Little did we know when we went to Birmingham this weekend for the Good Food Show Summer that we would be travelling back in time, circa 1988.
We went to the wrong Premier Inn initially; the woman on reception told us we needed to follow the road and drive around six roundabouts before we reached our destination. She neglected to inform us, however, that the roundabouts would be the equivalent of Platform 9 3/4 from Harry Potter and we would be entering a parallel universe.
We’ve since figured that each roundabout sent us back about four years, until, like DI Alex Drake in Ashes to Ashes, we ended up in the eighties.
Nothing seemed amiss, at first, apart from a woman’s clothing shop that stocked clothes you would find on the audience members of Ricky Lake. The hotel was clean, bright and had the amenities you would expect to find in 2012 (apart from the kettle and the toaster, which took so long that we began to look for a handle that we may need to wind in order to power them).
By Friday evening, however, after listening to Now 13 on loop in the hotel bar and especially when we walked past ‘Colour My Funeral’ (where you could buy custom made coffins in all sorts of designs like Union Jack, flowers and an attractive skull and crossbones), we started to seriously wonder.
On Saturday we went to the Good Food Show all day and apart from sampling vodkas with flavours that were a blast from the past like Kola Kube, Black Jack and Rhubarb and Custard, everything else seemed pretty contemporary…until we ventured out for our evening meal.
The decor at the restaurant was, to be polite, ‘shabby chic’, so we hoped the food would be real, honest to goodness, authentic Indian and that the money had been put to better use by buying top quality ingredients and hiring a decent chef. Oh, how wrong we were.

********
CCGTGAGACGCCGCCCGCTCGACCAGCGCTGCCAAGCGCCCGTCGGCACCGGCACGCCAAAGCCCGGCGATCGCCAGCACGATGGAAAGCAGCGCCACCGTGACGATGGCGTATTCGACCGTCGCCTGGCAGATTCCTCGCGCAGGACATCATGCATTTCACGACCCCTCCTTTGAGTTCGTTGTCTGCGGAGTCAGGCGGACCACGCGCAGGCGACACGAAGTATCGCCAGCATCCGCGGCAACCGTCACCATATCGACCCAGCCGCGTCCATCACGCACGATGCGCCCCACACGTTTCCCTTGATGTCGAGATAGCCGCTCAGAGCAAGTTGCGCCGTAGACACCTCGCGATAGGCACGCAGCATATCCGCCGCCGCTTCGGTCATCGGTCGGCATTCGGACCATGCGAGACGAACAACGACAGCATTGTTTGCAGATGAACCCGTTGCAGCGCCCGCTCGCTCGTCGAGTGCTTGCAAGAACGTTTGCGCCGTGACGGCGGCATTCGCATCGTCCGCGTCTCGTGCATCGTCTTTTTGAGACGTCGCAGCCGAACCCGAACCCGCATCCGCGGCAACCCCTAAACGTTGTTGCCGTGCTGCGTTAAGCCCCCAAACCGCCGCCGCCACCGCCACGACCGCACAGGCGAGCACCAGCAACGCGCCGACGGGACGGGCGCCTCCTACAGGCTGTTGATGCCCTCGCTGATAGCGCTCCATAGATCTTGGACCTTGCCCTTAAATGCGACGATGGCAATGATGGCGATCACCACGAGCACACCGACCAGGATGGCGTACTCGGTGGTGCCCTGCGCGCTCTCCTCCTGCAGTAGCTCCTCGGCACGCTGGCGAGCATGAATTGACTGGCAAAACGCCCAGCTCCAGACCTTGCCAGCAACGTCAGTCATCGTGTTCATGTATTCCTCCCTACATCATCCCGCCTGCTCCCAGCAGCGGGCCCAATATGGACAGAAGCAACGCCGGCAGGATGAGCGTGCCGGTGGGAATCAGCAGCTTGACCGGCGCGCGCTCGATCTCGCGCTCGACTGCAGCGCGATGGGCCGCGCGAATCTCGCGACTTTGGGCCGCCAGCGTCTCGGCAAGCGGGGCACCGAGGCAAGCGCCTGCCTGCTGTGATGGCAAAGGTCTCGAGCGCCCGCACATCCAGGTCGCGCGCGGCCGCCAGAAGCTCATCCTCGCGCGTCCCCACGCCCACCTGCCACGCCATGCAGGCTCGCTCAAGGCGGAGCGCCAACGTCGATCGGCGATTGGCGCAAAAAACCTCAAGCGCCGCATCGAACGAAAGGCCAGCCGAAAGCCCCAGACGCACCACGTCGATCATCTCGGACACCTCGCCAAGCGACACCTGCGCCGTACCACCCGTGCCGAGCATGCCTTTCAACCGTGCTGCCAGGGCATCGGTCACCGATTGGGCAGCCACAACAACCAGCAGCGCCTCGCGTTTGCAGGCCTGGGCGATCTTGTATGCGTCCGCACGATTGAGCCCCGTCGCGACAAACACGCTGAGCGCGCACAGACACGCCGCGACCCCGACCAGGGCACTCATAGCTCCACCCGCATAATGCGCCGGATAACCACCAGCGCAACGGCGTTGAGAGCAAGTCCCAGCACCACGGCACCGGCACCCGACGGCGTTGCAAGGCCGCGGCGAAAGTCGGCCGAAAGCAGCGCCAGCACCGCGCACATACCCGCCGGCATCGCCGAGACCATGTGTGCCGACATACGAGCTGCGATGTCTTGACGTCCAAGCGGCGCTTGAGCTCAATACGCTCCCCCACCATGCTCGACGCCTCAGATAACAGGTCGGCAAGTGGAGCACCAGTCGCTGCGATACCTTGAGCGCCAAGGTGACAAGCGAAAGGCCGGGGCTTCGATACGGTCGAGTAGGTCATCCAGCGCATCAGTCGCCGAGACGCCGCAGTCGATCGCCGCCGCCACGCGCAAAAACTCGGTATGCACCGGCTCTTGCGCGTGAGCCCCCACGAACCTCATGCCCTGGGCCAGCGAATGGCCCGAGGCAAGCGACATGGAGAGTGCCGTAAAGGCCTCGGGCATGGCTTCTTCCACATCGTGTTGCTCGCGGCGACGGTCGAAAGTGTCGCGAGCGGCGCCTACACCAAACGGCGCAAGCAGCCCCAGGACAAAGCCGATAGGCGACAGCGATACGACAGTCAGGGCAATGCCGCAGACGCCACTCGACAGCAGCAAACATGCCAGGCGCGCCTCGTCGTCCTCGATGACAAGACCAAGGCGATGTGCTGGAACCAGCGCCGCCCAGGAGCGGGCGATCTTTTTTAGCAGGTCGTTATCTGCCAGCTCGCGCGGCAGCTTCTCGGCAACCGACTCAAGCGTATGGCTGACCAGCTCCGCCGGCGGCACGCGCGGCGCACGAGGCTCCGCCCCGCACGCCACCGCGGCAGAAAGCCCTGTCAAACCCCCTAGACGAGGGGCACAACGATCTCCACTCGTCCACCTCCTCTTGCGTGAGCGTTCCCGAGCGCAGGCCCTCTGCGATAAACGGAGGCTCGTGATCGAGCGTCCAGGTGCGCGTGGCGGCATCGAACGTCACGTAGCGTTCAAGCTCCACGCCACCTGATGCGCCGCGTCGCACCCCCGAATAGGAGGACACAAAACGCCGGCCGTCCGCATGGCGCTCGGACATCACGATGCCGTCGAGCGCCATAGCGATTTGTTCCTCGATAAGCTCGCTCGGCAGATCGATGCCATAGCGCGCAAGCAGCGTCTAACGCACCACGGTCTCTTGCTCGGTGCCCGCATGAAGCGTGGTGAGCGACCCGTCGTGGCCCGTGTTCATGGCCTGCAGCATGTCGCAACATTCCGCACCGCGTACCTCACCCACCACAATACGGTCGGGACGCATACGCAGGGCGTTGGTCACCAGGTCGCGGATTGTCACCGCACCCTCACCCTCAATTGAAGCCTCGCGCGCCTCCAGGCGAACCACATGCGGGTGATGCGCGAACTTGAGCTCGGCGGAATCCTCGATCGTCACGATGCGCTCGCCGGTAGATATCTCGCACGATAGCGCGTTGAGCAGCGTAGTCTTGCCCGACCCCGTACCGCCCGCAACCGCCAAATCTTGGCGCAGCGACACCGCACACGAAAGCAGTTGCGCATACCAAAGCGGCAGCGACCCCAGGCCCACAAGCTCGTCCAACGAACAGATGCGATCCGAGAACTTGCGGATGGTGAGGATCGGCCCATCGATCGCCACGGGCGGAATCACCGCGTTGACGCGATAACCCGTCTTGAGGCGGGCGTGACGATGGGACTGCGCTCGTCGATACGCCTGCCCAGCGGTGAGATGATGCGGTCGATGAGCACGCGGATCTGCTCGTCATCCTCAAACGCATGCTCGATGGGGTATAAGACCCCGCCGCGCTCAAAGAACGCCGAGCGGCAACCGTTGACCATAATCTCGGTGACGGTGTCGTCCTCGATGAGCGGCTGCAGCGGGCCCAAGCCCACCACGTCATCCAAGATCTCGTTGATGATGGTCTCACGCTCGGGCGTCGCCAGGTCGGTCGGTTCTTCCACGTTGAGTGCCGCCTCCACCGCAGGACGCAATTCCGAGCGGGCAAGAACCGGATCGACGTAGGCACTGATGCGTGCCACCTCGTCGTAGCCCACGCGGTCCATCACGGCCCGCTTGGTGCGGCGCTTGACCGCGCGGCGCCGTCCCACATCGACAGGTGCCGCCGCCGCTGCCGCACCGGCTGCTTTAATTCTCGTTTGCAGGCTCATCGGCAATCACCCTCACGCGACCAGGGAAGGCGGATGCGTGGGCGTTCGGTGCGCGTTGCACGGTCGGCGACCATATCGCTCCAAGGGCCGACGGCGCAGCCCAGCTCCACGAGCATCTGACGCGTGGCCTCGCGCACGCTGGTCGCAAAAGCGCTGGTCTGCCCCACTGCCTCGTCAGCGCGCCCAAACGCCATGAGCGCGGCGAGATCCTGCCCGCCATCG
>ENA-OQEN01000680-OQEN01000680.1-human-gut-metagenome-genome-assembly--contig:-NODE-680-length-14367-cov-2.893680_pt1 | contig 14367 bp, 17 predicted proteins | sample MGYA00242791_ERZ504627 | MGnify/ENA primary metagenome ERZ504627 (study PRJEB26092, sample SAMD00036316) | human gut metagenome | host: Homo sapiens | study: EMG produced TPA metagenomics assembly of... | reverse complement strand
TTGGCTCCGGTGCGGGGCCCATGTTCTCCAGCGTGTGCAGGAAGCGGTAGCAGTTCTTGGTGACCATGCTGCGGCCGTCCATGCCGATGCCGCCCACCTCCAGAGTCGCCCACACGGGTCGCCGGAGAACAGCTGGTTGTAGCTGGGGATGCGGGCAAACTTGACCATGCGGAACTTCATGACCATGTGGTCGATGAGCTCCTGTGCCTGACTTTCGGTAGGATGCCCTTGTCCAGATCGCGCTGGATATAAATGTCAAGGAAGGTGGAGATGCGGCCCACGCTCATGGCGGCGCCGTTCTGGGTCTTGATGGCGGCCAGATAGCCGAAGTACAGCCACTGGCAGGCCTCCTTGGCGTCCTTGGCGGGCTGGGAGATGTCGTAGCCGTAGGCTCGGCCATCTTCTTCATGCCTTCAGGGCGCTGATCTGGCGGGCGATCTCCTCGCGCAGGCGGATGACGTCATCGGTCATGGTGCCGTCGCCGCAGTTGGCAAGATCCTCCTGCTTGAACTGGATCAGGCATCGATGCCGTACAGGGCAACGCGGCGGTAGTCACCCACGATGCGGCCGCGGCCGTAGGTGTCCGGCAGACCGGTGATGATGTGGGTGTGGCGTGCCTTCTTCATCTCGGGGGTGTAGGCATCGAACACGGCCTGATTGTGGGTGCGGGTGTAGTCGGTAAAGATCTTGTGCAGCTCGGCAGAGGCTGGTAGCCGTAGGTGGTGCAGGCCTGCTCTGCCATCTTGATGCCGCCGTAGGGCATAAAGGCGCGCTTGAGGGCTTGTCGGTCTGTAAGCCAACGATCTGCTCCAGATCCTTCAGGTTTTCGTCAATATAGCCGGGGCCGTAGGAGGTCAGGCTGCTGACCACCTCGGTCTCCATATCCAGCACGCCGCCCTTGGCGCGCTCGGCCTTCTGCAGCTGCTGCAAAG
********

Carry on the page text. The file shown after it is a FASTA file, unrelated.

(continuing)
We tried to talk over Tom Jones belting out ‘It’s Not Unusual’ until our food arrived. I had ordered the ‘Chicken Makhan’, which consisted of pieces of chicken (I hope) in a congealed gloop that looked like mayonnaise streaked through with tomato ketchup, with the added twist of a sweet, synthetic orange flavour. Eric’s wasn’t much better.
We struggled down a few mouthfuls, reluctantly paid and walked to the pub nearby. As we opened the door, all eyes turned towards us, mouths agape. Pool balls stopped in their tracks, ‘A Groovy Kind of Love’ stopped playing on the duke box and everybody reached for their weapons (OK, I’m exaggerating, but it was obviously a pub for ‘local people’).
We sat down and whilst we tried to detect traces of arsenic in our drinks, we glanced up at the ‘What’s On’ board above our heads, to find this…
…Nope, nothing ‘Coming Soon’ either.
As the tumbleweed rolled by and the wind whistled around our heads, we began to think that we should just buy a bottle of Cava and take it to our room, having purchased some blackcurrants in cassis that we were reliably informed would enhance any glass of bubbly.
We perused the drinks’ menu and found a list of four sparkling wines of varying prices. We made our choice and went to order at the bar…to be informed by the barman that they didn’t stock anything ‘fizzy’ at all, despite what the menu said.
‘That’s OK’, we said, puzzled but not defeated. We had seen Morrisson’s just up the road and a Sainsbury’s a little further along the road; surely one of these two big supermarkets would have some. Silly us! of course nothing opens past nine o’clock on a Saturday evening, or it didn’t in 1988, apparently…
So we went back to the bar, ordered a bottle of regular white wine, a large glass of not very fizzy soda water and a glass of ice. Surprisingly, it wasn’t quite what we were hoping for. The blackcurrants sat sadly at the bottom of a glass of expensive vinegar topped up with liquid limescale. This is how bad it was – I POURED MINE AWAY. I know!
But rather than feeling disappointed we laughed about it, because a very wise man once said, ‘Don’t Worry, Be Happy’, (Bobby McFerrin, 1988. I KNEW I liked something about that year…) 🙂